China and the Philippines have joined forces to tackle illegal gambling, part of Beijing’s broader campaign to curb illicit capital outflows and a pledge by Manila to weed out unscrupulous operators from the country’s booming gaming industry.
The coordinated crackdown comes amid warming ties between Chinese President Xi Jinping (習近平) and his Philippine President Rodrigo Duterte, who has made illegal gambling the third front in his all-out war on crime, after drugs and corruption.
In their first joint exercise, Philippine and Chinese authorities last month cracked a transnational cybergambling operation, shutting four illegal Web sites run out of the Philippines, arresting 99 people and freezing more than 1,000 bank accounts, China’s Public Security Bureau said.
Philippines National Bureau of Investigation cybercrime division chief Martini Cruz told reporters authorities were preparing further raids for this month targeting illegal betting and online fraud originating in the Philippines and targeted at Chinese gamblers.
“We have been visited by Chinese police to crack down on these illegal gambling operators. They are also targeting possible fugitives who have made our country a sanctuary,” Cruz said.
So far, the crackdown has not targeted proxy betting, which is permitted in licensed casinos in the Philippines and has contributed to a boom in VIP revenues. Casinos in the country raked in nearly US$3 billion in overall revenue last year.
The practice, in which a gambler outside the casino gives instructions to an agent via a lives tream or online platform, allows people to bet anonymously and can allow players to escape the attention of authorities in their home countries.
While proxy gambling is banned in Singapore and in Macau, the world’s largest gambling hub, it operates in a legal gray area in the Philippines and officials tend to tread cautiously when discussing the subject.
Chinese law forbids Chinese from gambling online and at home. The Chinese Public Security Bureau has made repeated statements since March that transnational cybergambling is harmful to the country’s economic security, image and stability.
However, proxy betting is growing at such a pace in the Philippines that Suncity, the top junket operator bringing in high rollers from China, last month told reporters that 80 percent of its business comes from proxy gambling and 20 percent from customers traveling to casinos for live table games.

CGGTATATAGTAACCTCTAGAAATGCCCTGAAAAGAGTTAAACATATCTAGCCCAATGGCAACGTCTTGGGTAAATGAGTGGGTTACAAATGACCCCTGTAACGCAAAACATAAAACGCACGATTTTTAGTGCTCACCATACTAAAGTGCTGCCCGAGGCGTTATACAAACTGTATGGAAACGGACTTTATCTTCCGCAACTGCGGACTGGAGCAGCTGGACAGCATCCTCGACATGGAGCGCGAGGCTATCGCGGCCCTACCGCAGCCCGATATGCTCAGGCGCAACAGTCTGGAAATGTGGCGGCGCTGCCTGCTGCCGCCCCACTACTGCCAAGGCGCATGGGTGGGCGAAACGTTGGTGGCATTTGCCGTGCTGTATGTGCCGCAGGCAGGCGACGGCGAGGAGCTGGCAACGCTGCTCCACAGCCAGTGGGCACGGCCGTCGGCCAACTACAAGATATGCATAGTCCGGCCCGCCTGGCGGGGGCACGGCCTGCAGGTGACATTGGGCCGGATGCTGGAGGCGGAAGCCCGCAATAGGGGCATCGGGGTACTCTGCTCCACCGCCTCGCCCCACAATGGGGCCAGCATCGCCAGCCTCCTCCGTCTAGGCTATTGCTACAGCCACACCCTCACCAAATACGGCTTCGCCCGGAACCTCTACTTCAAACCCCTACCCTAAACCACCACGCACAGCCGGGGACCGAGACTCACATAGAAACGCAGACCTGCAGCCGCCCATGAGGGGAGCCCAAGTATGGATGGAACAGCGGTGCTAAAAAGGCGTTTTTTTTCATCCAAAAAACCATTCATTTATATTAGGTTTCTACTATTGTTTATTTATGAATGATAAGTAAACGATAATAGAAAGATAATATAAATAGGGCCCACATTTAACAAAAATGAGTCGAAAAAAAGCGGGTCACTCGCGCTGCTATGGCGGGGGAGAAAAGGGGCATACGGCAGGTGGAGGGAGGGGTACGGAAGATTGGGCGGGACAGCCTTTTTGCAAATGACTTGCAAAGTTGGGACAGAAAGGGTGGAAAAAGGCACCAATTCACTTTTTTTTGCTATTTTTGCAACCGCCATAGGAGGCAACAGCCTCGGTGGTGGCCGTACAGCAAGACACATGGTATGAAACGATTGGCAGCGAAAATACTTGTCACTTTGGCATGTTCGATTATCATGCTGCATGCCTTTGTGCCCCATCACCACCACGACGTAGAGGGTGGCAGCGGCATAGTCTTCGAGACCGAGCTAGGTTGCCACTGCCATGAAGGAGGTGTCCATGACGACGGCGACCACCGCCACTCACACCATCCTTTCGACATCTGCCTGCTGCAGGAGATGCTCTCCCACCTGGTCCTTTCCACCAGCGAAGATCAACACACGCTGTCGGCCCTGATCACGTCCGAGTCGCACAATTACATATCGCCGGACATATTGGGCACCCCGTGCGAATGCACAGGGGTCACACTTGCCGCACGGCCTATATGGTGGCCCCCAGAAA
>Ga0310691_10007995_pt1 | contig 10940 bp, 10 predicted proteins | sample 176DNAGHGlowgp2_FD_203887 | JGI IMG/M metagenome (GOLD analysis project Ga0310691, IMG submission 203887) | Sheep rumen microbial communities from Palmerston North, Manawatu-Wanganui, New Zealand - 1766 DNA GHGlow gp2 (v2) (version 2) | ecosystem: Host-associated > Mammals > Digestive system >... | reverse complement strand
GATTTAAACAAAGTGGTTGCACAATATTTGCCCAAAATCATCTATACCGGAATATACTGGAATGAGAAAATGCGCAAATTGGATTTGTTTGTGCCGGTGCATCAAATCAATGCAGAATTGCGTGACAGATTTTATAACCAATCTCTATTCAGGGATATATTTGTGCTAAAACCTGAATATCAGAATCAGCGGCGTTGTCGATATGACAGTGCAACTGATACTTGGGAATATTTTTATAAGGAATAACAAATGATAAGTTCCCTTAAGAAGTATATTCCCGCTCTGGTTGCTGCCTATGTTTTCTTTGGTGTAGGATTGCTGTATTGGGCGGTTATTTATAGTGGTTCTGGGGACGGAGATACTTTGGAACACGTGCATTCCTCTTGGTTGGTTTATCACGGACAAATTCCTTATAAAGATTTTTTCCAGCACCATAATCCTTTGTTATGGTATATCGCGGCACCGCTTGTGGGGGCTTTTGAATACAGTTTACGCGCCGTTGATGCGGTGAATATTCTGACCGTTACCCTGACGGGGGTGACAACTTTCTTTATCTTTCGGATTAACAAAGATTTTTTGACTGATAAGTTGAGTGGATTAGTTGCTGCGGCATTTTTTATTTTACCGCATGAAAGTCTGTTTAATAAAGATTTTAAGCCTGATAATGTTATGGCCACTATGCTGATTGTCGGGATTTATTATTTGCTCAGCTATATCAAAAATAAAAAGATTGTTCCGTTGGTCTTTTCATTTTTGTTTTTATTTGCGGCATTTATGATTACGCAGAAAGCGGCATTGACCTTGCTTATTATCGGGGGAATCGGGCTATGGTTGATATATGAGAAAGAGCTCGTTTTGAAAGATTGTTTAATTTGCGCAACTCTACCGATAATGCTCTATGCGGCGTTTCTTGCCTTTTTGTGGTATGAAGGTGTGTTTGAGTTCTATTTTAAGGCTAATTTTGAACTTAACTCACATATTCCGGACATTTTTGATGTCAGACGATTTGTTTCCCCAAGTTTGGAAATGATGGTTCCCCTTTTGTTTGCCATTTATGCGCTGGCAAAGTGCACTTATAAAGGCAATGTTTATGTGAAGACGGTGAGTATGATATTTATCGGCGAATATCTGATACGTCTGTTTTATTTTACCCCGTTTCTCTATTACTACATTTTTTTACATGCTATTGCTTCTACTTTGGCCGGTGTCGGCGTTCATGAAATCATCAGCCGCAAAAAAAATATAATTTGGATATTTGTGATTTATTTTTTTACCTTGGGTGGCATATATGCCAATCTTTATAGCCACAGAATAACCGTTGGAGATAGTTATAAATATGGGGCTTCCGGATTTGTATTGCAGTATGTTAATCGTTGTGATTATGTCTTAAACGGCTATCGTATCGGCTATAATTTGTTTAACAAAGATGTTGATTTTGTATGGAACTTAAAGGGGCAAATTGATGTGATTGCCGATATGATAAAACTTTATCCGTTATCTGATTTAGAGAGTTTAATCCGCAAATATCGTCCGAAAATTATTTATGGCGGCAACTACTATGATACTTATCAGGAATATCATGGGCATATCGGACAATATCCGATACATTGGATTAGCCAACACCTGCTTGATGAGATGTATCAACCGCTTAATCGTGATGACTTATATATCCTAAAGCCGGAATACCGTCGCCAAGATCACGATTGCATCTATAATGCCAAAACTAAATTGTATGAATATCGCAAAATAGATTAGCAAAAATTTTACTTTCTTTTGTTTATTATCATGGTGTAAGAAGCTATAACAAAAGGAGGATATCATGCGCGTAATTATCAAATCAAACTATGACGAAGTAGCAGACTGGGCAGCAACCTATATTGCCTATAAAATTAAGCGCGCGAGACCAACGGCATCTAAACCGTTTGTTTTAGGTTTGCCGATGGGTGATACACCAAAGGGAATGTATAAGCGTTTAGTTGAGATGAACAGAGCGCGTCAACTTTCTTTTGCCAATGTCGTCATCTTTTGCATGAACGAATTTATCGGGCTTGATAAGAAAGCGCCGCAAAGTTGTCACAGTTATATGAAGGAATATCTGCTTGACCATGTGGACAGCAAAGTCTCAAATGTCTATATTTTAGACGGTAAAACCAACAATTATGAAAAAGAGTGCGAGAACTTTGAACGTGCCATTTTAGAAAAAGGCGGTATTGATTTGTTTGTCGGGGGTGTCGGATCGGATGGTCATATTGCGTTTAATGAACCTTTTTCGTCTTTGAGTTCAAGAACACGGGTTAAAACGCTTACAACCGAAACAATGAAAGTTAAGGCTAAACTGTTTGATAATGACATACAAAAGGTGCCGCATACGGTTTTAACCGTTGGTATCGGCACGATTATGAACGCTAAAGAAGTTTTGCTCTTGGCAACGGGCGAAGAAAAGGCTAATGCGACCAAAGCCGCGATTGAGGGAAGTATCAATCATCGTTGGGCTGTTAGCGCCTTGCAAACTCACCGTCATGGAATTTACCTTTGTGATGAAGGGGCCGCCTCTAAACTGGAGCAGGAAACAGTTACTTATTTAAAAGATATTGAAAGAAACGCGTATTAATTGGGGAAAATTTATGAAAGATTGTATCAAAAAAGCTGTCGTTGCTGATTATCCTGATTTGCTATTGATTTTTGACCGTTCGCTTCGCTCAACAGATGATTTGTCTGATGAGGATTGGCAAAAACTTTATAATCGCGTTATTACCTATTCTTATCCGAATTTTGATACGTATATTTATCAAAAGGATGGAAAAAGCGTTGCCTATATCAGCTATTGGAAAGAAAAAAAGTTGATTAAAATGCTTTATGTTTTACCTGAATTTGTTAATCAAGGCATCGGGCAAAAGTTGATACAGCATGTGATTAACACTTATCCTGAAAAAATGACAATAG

In a VIP area in a Manila casino, Chinese and South Koreans wearing earpieces shuffle from table to table after a series of bets, carrying rectangular white plastic trays containing gaming chips and smartphones.
For now, proxy gambling continues to boost the VIP coffers in the Philippines with mega casinos Solaire and City of Dreams reporting double digit VIP volume growth in the first quarter this year.
The casinos do not report proxy betting figures.
POINT-BLANK RANGE: Reporters and camera people from several outlets say police officers in Minneapolis had fired tear gas and rubber bullets directly at them Multiple journalists on the ground in Minnesota said they were teargassed and subject to other attacks by police on Saturday evening, a day after the widely condemned arrest of a CNN reporter live on air. Los Angeles Times journalist Molly Hennessy-Fiske, who was reporting outside the Fifth Precinct in Minneapolis, said she was with a group of about a dozen journalists when the Minnesota State Patrol “fired tear gas canisters on us at point blank range.” “I was saying: ‘Where do we go?’ They did not tell us where to go. They didn’t direct us. They just fired on us,” she said
For nearly a decade, the UN Security Council has been frequently paralyzed by Russia’s obstinacy over the Syrian crisis. Today, however, it is the US-China rivalry that has infected a growing array of issues, according to officials and diplomats. As recently as 2017, an understanding between Washington and Beijing allowed the UN on three occasions — involving separate sets of economic sanctions — to project international unity in the face of the North Korean nuclear threat. Three years later, the COVID-19 pandemic has seen a ferocious competition erupt between the UN’s two main contributors, prompting UN Secretary-General Antonio Guterres on May
INDIA Pride to be preserved The nation would not let its “pride be hurt” in its latest border flare-ups with China, but is determined to settle the dispute through talks, Minister of Defense Rajnath Singh said in a television interview late on Saturday. “Situations arise with China. It has happened before,” Singh said, adding that the government was striving to make sure “tension does not escalate.” The government has turned down US President Donald Trump’s offer to mediate, he said. IRAN Speaker says talks futile Newly elected Parliament Speaker Mohammad-Bagher Ghalibaf yesterday said that any negotiations with the US would be “futile.” The nation’s
HISTORIC FLIGHT: The astronauts named their capsule ‘Endeavour,’ after the space shuttle on which they both flew, while Elon Musk said he was overcome with emotion Two veteran NASA astronauts headed for the International Space Station (ISS) yesterday after Elon Musk’s SpaceX on Saturday became the first commercial company to launch a rocket carrying humans into orbit, ushering in a new era in space travel. SpaceX’s two-stage Falcon 9 rocket with astronauts Robert Behnken and Douglas Hurley aboard blasted off flawlessly in a cloud of bright orange flames and smoke from the Kennedy Space Center in Cape Canaveral, Florida, for a 19-hour voyage to the space station. “Let’s light this candle,” Hurley, the mission commander, told SpaceX mission control in Hawthorne, California, before liftoff at 3:22pm from NASA’s